“I Broke the Spell That Held Me Long”

By William Cullen Bryant 1794–1878
I broke the spell that held me long,
The dear, dear witchery of song.
I said, the poet’s idle lore
Shall waste my prime of years no more,
For Poetry, though heavenly born,
Consorts with poverty and scorn.

I broke the spell–nor deemed its power
Could fetter me another hour.
Ah, thoughtless! how could I forget
Its causes were around me yet?
For wheresoe’er I looked, the while,
Was Nature’s everlasting smile.

Still came and lingered on my sight
Of flowers and streams the bloom and light,
And glory of the stars and sun; –
And these and poetry are one.
They, ere the world had held me long,
Recalled me to the love of song.

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Poet William Cullen Bryant 1794–1878

POET’S REGION U.S., New England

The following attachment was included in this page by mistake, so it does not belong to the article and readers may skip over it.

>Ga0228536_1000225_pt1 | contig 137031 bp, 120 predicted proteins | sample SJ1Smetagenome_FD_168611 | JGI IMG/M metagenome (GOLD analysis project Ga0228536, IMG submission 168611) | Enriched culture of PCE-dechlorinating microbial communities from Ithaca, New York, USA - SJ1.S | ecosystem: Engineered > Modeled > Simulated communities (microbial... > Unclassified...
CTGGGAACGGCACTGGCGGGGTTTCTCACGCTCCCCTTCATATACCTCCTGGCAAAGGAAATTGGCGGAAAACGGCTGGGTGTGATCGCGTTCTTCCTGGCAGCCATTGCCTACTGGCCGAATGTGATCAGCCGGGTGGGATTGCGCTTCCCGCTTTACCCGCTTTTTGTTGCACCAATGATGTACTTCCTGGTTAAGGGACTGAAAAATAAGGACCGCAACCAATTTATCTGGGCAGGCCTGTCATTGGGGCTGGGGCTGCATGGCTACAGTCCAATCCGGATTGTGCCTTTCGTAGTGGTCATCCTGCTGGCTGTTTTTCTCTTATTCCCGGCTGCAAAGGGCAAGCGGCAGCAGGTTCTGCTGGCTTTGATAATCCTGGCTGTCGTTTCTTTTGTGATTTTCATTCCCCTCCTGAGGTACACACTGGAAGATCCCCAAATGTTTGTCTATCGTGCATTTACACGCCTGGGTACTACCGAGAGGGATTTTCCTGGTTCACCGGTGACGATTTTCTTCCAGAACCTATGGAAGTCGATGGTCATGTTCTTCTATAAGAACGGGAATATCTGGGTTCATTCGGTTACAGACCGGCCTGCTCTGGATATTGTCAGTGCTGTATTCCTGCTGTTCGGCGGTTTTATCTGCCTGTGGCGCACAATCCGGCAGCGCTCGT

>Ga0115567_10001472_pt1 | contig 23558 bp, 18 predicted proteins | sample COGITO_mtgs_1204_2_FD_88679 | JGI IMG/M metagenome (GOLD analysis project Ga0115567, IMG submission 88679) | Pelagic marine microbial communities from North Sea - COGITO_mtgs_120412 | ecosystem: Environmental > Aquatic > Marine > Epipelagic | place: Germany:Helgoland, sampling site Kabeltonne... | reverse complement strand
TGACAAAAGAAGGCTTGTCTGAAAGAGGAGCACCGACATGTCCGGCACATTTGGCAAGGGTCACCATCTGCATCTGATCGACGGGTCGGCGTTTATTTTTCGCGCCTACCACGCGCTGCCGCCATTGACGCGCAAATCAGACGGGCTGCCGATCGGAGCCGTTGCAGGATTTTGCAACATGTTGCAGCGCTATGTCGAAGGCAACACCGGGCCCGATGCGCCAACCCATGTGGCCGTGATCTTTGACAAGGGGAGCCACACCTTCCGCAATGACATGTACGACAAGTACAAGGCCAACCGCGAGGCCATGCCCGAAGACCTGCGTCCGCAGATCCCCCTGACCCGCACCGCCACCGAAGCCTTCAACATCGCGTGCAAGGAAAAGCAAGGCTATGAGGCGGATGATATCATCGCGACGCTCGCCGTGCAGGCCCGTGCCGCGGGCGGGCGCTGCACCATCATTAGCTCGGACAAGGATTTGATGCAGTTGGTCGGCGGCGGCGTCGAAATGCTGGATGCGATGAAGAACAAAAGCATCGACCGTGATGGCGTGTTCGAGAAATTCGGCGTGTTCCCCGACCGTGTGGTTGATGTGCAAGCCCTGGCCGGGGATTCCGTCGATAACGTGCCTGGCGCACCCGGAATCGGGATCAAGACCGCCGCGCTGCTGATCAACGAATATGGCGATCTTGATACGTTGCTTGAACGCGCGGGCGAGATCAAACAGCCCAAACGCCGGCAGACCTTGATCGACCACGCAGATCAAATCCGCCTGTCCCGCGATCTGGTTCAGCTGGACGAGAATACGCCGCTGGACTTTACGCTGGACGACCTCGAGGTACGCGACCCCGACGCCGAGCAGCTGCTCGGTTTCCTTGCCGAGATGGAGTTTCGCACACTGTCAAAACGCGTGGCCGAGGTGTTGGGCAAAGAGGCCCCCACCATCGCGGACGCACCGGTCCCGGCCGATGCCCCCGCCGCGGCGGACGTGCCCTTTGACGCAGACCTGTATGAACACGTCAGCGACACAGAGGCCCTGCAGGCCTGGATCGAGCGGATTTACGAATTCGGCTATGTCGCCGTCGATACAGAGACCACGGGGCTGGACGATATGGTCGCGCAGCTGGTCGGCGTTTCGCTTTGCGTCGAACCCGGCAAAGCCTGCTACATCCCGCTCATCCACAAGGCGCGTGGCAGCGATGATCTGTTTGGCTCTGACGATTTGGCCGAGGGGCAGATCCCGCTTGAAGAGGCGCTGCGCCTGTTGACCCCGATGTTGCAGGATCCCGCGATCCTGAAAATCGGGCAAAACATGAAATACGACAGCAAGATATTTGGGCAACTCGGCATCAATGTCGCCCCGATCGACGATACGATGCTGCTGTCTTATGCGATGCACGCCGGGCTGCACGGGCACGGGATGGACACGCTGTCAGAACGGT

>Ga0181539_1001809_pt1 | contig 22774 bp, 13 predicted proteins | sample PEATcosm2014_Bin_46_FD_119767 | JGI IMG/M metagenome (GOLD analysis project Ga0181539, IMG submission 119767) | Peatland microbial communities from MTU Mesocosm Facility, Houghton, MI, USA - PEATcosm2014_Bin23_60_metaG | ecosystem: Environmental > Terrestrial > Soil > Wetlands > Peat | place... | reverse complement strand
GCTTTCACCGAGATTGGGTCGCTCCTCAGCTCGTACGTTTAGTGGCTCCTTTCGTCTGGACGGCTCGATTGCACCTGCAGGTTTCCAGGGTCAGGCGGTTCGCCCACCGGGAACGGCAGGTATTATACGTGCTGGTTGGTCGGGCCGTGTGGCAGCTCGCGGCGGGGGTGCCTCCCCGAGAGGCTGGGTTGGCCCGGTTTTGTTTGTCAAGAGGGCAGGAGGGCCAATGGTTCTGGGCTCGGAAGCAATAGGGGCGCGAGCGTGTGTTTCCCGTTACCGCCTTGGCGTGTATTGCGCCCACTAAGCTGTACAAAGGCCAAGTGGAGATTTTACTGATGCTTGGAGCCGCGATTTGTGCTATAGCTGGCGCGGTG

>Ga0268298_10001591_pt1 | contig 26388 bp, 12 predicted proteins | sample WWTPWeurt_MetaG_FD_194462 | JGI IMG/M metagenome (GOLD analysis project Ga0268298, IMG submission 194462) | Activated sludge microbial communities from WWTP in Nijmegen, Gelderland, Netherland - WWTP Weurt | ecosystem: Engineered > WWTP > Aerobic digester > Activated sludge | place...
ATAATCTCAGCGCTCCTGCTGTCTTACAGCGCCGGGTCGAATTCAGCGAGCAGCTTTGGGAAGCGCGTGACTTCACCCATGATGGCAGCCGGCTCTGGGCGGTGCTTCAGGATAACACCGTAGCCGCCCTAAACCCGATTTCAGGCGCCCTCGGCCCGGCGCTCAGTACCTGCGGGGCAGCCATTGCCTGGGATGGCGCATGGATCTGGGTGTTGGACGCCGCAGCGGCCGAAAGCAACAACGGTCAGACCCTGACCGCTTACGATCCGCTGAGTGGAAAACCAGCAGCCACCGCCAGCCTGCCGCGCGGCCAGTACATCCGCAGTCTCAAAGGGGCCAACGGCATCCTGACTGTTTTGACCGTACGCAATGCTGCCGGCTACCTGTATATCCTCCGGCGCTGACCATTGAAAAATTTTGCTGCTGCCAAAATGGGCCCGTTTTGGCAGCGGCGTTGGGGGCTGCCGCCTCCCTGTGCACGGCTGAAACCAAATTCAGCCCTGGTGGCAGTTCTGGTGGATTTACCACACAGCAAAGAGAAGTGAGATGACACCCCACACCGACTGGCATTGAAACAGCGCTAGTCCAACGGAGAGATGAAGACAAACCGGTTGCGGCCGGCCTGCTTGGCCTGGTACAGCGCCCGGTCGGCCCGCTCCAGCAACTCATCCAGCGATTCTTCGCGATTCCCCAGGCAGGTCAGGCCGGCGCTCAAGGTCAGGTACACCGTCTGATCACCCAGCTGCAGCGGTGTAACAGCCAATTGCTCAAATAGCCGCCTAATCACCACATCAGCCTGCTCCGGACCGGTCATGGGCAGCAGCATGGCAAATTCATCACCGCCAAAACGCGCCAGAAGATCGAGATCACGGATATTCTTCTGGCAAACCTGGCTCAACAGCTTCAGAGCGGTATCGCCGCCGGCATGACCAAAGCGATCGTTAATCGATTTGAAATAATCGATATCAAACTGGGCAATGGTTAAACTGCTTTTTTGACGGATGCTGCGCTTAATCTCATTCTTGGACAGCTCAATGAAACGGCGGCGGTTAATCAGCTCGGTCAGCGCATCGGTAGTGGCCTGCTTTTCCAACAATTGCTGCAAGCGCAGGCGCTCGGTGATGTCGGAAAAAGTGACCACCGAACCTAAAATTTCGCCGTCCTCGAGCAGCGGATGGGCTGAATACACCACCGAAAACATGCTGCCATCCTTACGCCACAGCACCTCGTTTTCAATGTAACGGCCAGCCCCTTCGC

Subjects Arts & Sciences, Music, Poetry & Poets

Poetic Terms Rhymed Stanza

 William Cullen Bryant

Biography

No line of his poetry survives in the consciousness of his nation, and none of his editorial pronouncements still resonates from his five decades with the New-York Evening Post, yet William Cullen Bryant stood among the most celebrated figures in the frieze of nineteenth-century America. The fame he won as a poet while in his youth remained with him as he entered his eighties; only Longfellow and Emerson were his rivals in . . .

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Poem Categorization

SUBJECT Arts & Sciences, Music, Poetry & Poets

POET’S REGION U.S., New England

Poetic Terms Rhymed Stanza

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Originally appeared in Poetry magazine.

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